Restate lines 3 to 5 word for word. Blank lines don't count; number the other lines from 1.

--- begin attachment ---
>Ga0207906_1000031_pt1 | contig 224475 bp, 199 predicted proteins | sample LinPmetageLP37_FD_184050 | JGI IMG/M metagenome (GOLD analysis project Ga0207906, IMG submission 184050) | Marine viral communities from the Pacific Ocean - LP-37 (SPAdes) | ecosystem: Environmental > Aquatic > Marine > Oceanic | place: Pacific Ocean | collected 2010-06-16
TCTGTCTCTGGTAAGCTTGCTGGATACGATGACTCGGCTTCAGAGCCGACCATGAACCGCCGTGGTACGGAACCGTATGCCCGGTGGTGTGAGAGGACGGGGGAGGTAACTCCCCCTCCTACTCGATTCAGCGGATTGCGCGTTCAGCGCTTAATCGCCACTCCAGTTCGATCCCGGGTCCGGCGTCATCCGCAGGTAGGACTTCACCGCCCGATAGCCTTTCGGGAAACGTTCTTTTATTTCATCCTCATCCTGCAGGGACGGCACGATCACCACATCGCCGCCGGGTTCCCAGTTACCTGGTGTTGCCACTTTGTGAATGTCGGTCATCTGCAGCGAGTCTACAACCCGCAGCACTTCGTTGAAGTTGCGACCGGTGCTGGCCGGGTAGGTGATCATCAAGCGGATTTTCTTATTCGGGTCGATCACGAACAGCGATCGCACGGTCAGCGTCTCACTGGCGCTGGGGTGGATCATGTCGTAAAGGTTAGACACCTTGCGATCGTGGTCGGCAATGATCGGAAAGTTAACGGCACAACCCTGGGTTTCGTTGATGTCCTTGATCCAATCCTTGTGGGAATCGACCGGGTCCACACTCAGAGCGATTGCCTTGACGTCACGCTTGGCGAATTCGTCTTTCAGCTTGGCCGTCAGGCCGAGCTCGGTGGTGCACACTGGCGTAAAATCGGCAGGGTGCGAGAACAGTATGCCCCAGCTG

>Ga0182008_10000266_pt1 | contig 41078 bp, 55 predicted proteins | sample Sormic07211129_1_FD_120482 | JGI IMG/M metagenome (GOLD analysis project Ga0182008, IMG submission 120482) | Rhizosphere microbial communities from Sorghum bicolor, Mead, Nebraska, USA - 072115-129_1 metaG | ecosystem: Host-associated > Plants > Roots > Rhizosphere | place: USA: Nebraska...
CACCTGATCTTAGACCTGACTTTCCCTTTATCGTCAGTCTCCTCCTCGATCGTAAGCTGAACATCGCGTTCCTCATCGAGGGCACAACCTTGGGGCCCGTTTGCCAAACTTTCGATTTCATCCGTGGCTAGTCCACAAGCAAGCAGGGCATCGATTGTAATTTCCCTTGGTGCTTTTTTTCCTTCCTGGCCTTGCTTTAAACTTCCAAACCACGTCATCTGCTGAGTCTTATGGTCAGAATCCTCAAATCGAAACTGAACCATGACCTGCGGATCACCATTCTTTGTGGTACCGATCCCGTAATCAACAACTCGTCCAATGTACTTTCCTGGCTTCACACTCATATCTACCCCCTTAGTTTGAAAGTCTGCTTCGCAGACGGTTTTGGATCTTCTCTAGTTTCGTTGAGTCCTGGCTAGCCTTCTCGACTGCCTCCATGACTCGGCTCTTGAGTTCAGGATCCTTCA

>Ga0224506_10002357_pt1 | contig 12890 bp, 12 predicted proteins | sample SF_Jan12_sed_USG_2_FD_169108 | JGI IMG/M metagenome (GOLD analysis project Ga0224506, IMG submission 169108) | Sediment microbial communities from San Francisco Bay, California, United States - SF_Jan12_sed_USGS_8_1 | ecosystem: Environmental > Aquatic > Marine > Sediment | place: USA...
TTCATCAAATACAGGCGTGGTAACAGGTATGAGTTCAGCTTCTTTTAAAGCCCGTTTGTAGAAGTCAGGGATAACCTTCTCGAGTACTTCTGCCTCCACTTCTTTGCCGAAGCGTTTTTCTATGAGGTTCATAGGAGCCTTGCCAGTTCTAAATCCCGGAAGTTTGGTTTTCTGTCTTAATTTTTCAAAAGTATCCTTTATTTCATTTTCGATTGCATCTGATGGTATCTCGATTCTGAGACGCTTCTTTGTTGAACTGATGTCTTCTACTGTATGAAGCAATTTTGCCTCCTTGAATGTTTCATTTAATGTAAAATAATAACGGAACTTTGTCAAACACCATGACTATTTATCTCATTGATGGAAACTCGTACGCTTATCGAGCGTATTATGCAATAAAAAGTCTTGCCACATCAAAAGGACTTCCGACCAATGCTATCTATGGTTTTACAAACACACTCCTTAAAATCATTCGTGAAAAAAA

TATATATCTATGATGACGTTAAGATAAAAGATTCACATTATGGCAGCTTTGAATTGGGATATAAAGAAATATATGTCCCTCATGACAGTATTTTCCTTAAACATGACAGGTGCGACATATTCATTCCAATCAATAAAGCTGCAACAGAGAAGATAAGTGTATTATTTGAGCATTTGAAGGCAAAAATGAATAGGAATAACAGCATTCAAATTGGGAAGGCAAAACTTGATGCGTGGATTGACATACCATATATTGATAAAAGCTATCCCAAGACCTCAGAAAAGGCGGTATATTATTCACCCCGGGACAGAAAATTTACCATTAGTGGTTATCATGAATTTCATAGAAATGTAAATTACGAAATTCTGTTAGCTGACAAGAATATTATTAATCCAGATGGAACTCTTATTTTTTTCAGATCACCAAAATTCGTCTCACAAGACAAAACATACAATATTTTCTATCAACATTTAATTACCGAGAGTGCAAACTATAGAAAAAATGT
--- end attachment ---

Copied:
>Ga0182008_10000266_pt1 | contig 41078 bp, 55 predicted proteins | sample Sormic07211129_1_FD_120482 | JGI IMG/M metagenome (GOLD analysis project Ga0182008, IMG submission 120482) | Rhizosphere microbial communities from Sorghum bicolor, Mead, Nebraska, USA - 072115-129_1 metaG | ecosystem: Host-associated > Plants > Roots > Rhizosphere | place: USA: Nebraska...
CACCTGATCTTAGACCTGACTTTCCCTTTATCGTCAGTCTCCTCCTCGATCGTAAGCTGAACATCGCGTTCCTCATCGAGGGCACAACCTTGGGGCCCGTTTGCCAAACTTTCGATTTCATCCGTGGCTAGTCCACAAGCAAGCAGGGCATCGATTGTAATTTCCCTTGGTGCTTTTTTTCCTTCCTGGCCTTGCTTTAAACTTCCAAACCACGTCATCTGCTGAGTCTTATGGTCAGAATCCTCAAATCGAAACTGAACCATGACCTGCGGATCACCATTCTTTGTGGTACCGATCCCGTAATCAACAACTCGTCCAATGTACTTTCCTGGCTTCACACTCATATCTACCCCCTTAGTTTGAAAGTCTGCTTCGCAGACGGTTTTGGATCTTCTCTAGTTTCGTTGAGTCCTGGCTAGCCTTCTCGACTGCCTCCATGACTCGGCTCTTGAGTTCAGGATCCTTCA

>Ga0224506_10002357_pt1 | contig 12890 bp, 12 predicted proteins | sample SF_Jan12_sed_USG_2_FD_169108 | JGI IMG/M metagenome (GOLD analysis project Ga0224506, IMG submission 169108) | Sediment microbial communities from San Francisco Bay, California, United States - SF_Jan12_sed_USGS_8_1 | ecosystem: Environmental > Aquatic > Marine > Sediment | place: USA...